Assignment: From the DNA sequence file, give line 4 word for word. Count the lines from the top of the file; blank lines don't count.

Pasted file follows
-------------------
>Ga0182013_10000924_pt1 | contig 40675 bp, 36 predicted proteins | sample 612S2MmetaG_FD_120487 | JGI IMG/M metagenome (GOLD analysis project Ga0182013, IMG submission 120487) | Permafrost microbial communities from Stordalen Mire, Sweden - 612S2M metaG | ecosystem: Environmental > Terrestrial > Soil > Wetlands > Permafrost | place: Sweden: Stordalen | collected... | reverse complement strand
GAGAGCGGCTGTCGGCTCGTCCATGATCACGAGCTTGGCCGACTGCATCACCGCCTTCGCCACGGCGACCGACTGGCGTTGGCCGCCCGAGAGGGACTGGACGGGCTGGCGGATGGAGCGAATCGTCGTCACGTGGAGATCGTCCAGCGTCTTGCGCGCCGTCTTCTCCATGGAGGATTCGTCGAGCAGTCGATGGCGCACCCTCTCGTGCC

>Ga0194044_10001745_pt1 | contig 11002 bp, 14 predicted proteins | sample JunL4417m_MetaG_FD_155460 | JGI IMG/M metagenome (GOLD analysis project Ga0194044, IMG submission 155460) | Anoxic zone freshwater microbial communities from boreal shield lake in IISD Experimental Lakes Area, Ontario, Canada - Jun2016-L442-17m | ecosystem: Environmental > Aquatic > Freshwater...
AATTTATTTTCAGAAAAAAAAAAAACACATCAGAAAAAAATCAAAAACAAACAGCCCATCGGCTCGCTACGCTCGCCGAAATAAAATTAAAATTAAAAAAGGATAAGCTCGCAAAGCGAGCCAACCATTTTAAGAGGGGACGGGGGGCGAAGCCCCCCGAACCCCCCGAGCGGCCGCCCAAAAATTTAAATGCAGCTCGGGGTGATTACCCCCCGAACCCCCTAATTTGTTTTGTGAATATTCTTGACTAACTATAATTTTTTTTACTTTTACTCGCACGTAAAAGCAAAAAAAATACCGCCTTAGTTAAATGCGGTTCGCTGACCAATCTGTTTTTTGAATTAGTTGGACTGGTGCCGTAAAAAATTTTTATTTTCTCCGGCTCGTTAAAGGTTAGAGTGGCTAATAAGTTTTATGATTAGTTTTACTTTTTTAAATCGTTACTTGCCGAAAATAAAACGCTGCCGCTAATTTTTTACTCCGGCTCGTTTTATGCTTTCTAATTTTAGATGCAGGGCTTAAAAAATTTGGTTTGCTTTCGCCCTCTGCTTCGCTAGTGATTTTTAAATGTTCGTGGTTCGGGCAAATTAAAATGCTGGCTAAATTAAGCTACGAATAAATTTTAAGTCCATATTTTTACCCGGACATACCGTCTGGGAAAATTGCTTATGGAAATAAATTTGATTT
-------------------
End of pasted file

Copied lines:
AATTTATTTTCAGAAAAAAAAAAAACACATCAGAAAAAAATCAAAAACAAACAGCCCATCGGCTCGCTACGCTCGCCGAAATAAAATTAAAATTAAAAAAGGATAAGCTCGCAAAGCGAGCCAACCATTTTAAGAGGGGACGGGGGGCGAAGCCCCCCGAACCCCCCGAGCGGCCGCCCAAAAATTTAAATGCAGCTCGGGGTGATTACCCCCCGAACCCCCTAATTTGTTTTGTGAATATTCTTGACTAACTATAATTTTTTTTACTTTTACTCGCACGTAAAAGCAAAAAAAATACCGCCTTAGTTAAATGCGGTTCGCTGACCAATCTGTTTTTTGAATTAGTTGGACTGGTGCCGTAAAAAATTTTTATTTTCTCCGGCTCGTTAAAGGTTAGAGTGGCTAATAAGTTTTATGATTAGTTTTACTTTTTTAAATCGTTACTTGCCGAAAATAAAACGCTGCCGCTAATTTTTTACTCCGGCTCGTTTTATGCTTTCTAATTTTAGATGCAGGGCTTAAAAAATTTGGTTTGCTTTCGCCCTCTGCTTCGCTAGTGATTTTTAAATGTTCGTGGTTCGGGCAAATTAAAATGCTGGCTAAATTAAGCTACGAATAAATTTTAAGTCCATATTTTTACCCGGACATACCGTCTGGGAAAATTGCTTATGGAAATAAATTTGATTT